unfortunate situation in /Which the
county has been placed for the past
ten years. : j
Capt. G. W. Schell and his son,
Walter, have been arrest^ and im
prisoned, the warrant having been
sworn out by a detective from Colum
bia. We visited Captain Schell and
son, and found them in good health
and spirits, and as com/ortable as
O vi liAttK Kite ...?*'' , cSCs?L tut j
ss'i?bic??h which tiiitnrajiy. ?lUWtj
i * ui '.hit :>ro-!w oj Dr. ,*.??. ;i. j
The murderers or Dr. schell .have
not yet been arrested and brought to
trial, but doubtless will be as soon
ta possible.--Carolina Spartan.
- - - <^> - --?
OATS.-The Edgefield Advertiser
says that " the Bowing of .pats is now
the engrossing topic of thought and
conversation throughout the country.
The acreage in this regard will be
increased, we opine, almost fourfold.
A gentleman told us a day or two
ago that upon twenty-three acres du
ring the past scacon he had md?
807 bushels of red met pro>?f oats.
This fall the same gentleman is sow
ing down eighty acres in oats."
Farmers of Marion, leam a lesson
from the above, and determine to di
versify your crop for the coming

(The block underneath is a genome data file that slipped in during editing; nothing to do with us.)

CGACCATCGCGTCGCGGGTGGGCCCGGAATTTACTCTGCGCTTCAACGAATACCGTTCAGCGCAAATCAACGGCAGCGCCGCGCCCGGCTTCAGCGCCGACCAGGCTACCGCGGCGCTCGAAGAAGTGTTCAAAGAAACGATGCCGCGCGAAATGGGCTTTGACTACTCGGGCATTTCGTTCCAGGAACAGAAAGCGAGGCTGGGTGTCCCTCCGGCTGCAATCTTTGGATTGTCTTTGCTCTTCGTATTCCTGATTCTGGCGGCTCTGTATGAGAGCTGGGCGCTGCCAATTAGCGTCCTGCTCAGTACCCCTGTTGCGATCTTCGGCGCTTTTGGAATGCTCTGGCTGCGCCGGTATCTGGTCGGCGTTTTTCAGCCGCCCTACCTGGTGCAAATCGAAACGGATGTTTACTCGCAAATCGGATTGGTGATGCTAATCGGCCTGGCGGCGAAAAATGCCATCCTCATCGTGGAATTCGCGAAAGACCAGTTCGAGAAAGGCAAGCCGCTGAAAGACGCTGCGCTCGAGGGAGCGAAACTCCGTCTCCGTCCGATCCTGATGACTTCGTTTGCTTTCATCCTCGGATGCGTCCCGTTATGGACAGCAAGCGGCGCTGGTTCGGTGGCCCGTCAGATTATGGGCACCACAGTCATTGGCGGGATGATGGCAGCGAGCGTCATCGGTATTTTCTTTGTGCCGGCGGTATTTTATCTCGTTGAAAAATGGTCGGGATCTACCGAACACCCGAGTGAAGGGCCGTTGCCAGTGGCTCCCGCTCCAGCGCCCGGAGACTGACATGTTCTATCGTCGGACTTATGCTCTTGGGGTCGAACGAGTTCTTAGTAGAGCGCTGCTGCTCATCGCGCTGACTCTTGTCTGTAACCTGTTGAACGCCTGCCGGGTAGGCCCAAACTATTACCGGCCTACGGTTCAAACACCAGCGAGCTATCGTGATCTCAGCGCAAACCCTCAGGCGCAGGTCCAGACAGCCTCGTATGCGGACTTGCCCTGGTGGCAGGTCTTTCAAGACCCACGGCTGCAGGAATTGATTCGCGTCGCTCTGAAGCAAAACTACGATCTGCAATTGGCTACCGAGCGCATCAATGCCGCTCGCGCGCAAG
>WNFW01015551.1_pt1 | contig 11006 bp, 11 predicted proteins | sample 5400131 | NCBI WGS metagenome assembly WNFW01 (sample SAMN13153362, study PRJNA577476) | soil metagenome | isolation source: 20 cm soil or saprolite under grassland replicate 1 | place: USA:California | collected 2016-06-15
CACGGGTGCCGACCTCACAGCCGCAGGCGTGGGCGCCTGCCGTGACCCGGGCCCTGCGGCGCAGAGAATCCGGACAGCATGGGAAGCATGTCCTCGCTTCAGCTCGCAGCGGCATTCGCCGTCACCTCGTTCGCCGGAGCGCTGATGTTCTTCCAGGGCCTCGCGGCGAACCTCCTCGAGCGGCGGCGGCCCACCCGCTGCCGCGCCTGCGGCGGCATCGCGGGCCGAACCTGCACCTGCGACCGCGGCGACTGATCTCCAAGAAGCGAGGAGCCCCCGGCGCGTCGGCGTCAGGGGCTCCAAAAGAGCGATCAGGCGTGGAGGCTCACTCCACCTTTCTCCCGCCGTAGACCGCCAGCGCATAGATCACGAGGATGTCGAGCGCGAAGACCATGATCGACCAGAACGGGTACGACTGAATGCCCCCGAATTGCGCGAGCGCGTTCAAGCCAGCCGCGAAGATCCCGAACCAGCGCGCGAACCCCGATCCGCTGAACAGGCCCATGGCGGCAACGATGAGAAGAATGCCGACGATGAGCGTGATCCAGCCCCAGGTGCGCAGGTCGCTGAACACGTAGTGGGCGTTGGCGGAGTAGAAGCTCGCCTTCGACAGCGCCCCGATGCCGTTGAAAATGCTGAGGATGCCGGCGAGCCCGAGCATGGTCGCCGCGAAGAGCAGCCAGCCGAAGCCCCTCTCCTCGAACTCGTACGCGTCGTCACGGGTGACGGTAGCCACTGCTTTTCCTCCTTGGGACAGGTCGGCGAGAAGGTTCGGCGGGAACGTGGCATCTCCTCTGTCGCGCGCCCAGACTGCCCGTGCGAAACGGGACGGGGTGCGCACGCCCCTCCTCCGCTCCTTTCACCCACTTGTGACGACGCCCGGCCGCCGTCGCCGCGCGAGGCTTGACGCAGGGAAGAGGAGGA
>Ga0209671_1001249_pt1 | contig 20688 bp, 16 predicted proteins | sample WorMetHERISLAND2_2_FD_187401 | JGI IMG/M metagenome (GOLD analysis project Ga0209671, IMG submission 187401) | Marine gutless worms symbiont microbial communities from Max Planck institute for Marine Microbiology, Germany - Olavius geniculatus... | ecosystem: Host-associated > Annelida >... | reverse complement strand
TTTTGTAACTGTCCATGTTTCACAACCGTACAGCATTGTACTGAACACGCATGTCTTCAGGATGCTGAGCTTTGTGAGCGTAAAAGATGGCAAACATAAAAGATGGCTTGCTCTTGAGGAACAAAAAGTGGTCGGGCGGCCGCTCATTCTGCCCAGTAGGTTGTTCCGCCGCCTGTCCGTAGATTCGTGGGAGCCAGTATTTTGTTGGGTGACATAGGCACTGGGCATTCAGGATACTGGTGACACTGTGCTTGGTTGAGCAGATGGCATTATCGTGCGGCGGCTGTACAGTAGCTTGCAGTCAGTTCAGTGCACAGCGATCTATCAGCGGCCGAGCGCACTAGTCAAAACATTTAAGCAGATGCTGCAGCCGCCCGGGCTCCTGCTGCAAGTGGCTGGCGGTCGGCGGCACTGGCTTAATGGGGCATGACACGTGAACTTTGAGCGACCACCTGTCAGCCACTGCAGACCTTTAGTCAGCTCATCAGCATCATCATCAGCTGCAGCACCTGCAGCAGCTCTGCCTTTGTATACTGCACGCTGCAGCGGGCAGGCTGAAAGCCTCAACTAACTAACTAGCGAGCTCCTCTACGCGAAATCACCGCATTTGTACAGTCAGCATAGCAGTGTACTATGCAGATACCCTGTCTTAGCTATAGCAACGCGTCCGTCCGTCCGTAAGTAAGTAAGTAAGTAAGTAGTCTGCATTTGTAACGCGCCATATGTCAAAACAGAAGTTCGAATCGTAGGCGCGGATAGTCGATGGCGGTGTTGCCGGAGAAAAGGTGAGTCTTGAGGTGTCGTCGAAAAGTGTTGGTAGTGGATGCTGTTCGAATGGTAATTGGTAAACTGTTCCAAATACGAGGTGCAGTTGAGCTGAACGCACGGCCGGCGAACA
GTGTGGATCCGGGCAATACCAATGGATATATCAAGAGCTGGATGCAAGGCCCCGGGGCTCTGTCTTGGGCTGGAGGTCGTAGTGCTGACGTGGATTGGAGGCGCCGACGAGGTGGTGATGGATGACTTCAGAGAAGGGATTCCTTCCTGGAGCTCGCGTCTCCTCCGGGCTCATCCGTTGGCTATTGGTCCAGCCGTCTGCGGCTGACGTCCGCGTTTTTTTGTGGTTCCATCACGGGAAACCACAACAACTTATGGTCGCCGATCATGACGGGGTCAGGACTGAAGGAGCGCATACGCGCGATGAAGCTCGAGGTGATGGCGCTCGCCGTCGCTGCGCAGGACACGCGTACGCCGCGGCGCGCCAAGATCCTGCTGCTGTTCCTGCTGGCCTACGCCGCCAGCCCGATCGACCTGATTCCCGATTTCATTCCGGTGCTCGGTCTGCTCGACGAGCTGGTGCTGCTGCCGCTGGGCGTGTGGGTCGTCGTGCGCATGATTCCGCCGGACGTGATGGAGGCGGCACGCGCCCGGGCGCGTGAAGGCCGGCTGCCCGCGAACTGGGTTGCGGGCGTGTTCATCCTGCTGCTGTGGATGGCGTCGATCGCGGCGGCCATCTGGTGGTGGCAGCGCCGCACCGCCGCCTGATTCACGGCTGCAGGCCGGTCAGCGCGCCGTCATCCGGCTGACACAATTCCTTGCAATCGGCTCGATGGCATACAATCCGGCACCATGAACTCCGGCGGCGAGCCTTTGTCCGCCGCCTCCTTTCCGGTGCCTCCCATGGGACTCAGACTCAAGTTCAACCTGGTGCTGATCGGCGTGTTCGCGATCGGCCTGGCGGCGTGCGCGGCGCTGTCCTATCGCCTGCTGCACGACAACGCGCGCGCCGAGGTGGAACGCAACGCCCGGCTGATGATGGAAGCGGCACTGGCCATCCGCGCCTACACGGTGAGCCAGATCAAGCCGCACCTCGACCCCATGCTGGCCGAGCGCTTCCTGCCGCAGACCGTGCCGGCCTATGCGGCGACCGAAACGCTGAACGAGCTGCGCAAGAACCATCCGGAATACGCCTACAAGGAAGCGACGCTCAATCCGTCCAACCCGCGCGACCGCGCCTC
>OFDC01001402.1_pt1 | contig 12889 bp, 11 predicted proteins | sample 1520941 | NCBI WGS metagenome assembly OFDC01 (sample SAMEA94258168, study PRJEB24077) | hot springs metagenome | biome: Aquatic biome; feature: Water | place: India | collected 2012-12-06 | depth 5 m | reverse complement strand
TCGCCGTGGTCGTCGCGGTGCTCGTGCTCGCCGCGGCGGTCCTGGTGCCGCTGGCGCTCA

year. All cotton will not lead to
prosperity. To accumulate property
by farming these days, one must leam
first to live from the products of his
farm. In other words you must rai ie
your own wheat, oats, rye, corn, hay,
put the prc:..r poe'- ; -f-j
be independen.' ?'.-. an abu "uce |
of wheat and oats-m?ke a support
at home and you will be independent
and happy whether you have money
or not.-Marion Star.
From the Dawson (Co.) Journal.
The Eucalyptus in Dawson.
MR. EDITOR : I herewith send for
your inspection, (as weil as that of
any other who may feel intere ted,)
a branch of the Eucalyptus Globulus,
or Blue Gum tree of Australia. The
tree from which this branch was ta
ken was grown in Dawson, and is
. ow nearly eleven feet-high, the seed
of which was planted in April of last
ear, showing a rapidity of growth
i ty !cnown to any of our foreat trees,
; 'HUH dearly demonstrating ita adapt
ai Hty wi our soil and climate. No
more c^re is required in its culture
than tn) ordin?r, plant when, after
thc t - l ve... ii -ill take cat of it
! self.' 'iVucb has been said ol .'ate
m reg V t. the "D-I0 :a-absoibing
qu&litieti '? th: ; tr?e. c! the tmth ot !
which there eems ir be no loi.?ei :
any doubt, ai d if 0 - half thai, is
said of it be true, : ^?ne ' :
ductinn info c
.'.?<.. i ?onftr . ? . '. f
?i.A i: lo oi-/\r> . ' v; .- .'
- ;:now:.. '"* " . ..
L . . .'? QI i ..'''?i'V.-t. ...vVllta ;?i?
kr..,., ?a ?nemselvea to make
it a general favorite. Kow may we
not hope that th? people generally
will interest tbcjaselves in its cul- :
1 ture ? If the go-d people of Daw
son will raise a f<w thousand plants
next year, it? BUQ??S is.assured. The
! Agricultural Buwau at Washington
city is prepared h distribute the.-eed
' wherever wanted though...its'qu^a?ity'
j is" of . doubtful iviliio.,. ~Xhia, , at least '
; ;iia8. been.my".i-e^eri.enoe.vwith it, but
?gootl fresh seed jan' doubtless be-^nad
:.<.. in ample time for
?il .^unauthorized, I
' ri ; that orders lefr
?? . ' need, (if left
. . . ?ly filled. Ut
. . . ;*.iv. y . *.'
xtetail business of all kinds revives